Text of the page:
When asked last week how difficult it was to find a rhythm with an offensive line in flux in front of him, Rams running back
But the Rams started the same offensive line for the second week in a row Saturday night against Kansas City and the results were positive, not just opening holes in the running game but also in protecting quarterback
In fact, the starting line of left tackle
“(It was) pretty good, yeah,” Fisher said. “They did protect the quarterback. Considering a couple of the rushers they have…so I thought the first group did a nice job. Sam was protected, we didn’t give up any sacks and he got the ball out.”
The starting line showed glimpses of success last week against the Colts in the running game. Jackson carried four times for 17 yards in limited work but got a few more touches against the Chiefs and looked as sharp as ever.
Running hard off the right side for most of his seven carries, Jackson racked up 49 yards with a 7-yard average. Clearly, he was pleased with that unit’s performance.
“They were very aggressive,” Jackson said. “They won the line of scrimmage, the battle there. You always want to do that week in and week out. I thought they did a great job at the point of attack of opening some lanes for me to run through.”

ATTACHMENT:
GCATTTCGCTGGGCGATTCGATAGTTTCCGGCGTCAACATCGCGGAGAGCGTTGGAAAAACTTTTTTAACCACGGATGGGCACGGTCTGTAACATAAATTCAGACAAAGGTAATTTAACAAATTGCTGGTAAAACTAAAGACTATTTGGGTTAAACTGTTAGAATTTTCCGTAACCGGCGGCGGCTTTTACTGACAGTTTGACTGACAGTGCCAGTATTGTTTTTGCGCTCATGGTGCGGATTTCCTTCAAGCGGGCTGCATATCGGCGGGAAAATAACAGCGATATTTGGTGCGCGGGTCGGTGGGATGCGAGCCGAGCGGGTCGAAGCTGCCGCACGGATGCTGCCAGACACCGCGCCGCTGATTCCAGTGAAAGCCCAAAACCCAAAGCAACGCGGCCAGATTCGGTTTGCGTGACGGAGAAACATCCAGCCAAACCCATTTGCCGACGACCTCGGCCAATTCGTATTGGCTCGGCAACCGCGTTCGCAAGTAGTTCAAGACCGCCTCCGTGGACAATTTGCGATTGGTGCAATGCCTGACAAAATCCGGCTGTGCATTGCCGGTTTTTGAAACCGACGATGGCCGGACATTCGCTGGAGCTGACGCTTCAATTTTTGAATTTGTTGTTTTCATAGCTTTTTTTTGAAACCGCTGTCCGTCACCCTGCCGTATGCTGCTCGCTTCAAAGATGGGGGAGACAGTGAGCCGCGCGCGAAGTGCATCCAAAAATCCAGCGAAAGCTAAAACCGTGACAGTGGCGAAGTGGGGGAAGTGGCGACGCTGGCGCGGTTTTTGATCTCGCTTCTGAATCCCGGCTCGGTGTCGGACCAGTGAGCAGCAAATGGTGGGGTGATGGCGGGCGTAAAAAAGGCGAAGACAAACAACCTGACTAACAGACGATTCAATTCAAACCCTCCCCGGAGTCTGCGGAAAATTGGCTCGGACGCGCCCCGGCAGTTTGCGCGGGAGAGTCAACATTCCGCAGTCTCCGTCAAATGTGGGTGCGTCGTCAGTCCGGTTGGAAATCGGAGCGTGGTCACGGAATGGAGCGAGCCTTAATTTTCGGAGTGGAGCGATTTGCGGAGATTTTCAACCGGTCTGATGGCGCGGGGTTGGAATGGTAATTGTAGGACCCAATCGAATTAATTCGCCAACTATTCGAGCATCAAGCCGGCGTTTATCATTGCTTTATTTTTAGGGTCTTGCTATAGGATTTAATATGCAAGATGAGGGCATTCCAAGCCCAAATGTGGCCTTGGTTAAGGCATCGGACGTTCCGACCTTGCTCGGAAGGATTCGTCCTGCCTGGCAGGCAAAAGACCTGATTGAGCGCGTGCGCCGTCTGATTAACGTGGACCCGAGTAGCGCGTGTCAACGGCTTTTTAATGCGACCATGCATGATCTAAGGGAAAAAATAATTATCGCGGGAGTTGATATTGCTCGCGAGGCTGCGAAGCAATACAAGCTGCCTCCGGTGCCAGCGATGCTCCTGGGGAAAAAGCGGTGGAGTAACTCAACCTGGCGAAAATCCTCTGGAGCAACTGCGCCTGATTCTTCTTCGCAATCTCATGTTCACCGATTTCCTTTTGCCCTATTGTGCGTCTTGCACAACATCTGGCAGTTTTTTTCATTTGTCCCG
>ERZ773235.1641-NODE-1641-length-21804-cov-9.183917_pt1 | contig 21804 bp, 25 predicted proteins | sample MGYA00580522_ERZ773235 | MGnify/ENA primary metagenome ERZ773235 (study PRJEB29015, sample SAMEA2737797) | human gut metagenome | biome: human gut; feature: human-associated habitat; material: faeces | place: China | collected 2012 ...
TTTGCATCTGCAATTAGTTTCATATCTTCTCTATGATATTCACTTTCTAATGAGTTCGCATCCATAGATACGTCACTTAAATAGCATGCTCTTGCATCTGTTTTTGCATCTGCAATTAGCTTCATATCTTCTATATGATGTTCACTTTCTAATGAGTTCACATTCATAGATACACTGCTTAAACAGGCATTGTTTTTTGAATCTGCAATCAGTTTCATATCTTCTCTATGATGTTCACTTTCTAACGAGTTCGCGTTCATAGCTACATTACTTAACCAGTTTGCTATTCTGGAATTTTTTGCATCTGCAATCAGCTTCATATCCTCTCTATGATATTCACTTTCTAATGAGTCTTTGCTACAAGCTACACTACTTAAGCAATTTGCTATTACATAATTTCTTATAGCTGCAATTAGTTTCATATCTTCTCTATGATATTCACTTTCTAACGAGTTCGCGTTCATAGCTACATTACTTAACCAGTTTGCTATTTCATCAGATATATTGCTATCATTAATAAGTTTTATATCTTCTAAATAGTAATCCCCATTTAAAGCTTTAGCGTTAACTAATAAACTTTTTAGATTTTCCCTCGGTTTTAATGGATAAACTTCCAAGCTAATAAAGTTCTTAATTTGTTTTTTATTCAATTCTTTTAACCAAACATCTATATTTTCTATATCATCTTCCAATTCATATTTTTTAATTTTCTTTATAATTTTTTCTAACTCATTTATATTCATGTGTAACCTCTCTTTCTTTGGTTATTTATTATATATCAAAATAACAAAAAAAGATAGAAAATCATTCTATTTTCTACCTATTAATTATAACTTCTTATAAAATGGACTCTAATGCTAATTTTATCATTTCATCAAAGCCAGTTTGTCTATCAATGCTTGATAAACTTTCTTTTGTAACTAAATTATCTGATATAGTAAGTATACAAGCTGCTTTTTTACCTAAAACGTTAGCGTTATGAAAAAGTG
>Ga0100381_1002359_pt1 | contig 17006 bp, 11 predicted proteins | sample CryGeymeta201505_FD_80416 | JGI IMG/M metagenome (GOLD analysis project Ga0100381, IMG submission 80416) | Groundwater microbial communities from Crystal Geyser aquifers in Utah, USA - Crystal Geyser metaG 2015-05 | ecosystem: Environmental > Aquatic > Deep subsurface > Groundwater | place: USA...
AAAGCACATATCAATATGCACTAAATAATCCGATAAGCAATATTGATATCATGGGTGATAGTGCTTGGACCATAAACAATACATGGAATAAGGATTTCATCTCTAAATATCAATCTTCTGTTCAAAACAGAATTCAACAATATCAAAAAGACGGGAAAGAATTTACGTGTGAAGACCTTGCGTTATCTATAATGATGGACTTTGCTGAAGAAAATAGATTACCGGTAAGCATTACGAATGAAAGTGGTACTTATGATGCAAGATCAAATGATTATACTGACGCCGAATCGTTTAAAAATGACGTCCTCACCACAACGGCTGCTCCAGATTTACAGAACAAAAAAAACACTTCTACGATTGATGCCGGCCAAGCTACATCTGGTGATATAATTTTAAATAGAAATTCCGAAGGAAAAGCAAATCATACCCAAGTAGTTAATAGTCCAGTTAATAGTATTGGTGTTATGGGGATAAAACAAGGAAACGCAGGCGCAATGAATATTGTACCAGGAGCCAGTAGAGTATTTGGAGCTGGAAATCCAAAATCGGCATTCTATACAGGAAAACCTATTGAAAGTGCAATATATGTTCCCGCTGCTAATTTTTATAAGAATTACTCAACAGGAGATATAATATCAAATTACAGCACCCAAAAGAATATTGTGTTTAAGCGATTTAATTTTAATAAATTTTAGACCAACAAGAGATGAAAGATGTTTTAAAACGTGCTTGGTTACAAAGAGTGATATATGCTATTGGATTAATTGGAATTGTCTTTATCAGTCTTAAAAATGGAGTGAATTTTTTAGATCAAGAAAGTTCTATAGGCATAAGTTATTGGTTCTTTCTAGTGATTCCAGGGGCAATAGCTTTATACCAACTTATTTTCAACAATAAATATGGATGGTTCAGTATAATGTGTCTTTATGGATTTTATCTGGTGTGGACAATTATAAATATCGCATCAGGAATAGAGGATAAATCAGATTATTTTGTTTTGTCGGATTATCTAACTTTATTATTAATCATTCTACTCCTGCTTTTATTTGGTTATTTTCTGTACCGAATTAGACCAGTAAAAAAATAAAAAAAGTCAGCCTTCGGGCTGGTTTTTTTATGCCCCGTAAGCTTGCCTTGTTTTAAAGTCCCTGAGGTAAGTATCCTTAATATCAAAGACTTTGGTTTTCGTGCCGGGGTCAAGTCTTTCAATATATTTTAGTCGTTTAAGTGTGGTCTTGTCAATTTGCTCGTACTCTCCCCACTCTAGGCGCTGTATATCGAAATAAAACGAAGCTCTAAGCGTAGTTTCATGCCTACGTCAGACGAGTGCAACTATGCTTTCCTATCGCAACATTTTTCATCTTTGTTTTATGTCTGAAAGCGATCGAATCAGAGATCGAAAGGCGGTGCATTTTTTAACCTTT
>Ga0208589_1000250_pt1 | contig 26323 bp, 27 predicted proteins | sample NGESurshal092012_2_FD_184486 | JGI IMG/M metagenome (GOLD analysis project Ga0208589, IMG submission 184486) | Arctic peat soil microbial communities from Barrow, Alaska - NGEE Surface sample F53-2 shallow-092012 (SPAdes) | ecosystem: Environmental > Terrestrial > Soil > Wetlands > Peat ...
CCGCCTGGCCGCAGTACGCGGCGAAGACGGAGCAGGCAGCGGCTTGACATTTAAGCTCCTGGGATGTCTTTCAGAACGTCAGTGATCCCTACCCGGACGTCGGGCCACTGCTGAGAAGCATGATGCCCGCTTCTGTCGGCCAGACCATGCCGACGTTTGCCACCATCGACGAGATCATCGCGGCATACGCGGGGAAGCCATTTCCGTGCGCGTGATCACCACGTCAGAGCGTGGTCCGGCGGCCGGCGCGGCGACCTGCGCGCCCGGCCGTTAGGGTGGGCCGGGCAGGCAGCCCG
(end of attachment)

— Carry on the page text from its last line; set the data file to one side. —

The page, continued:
In the other piece of the blocking equation – pass protection – Fisher had issued the challenge to his offensive linemen to do a better job than it did a week ago against the Colts.
That game didn’t see Bradford sacked but he was hit repeatedly and Fisher noted that he wanted major improvement in that category against Kansas City.
Again, Bradford was not sacked this week but the Chiefs certainly didn’t get as many opportunities to hit him as the Colts did.
“I thought those guys played great tonight,” Bradford said. “I don’t think I got touched once. Anytime that you come out of a game and you’re not sore, it’s a great feeling. So, props to those guys. They played great tonight.”
Bradford did take one hit but his point remains that it certainly wasn’t an open season sort of situation. The result was a strong performance in which he threw for 102 yards on six-of-nine passing with two touchdowns for a rating of 144.4.
The improved performance was a direct result of the work done on the practice field, according to Bradford.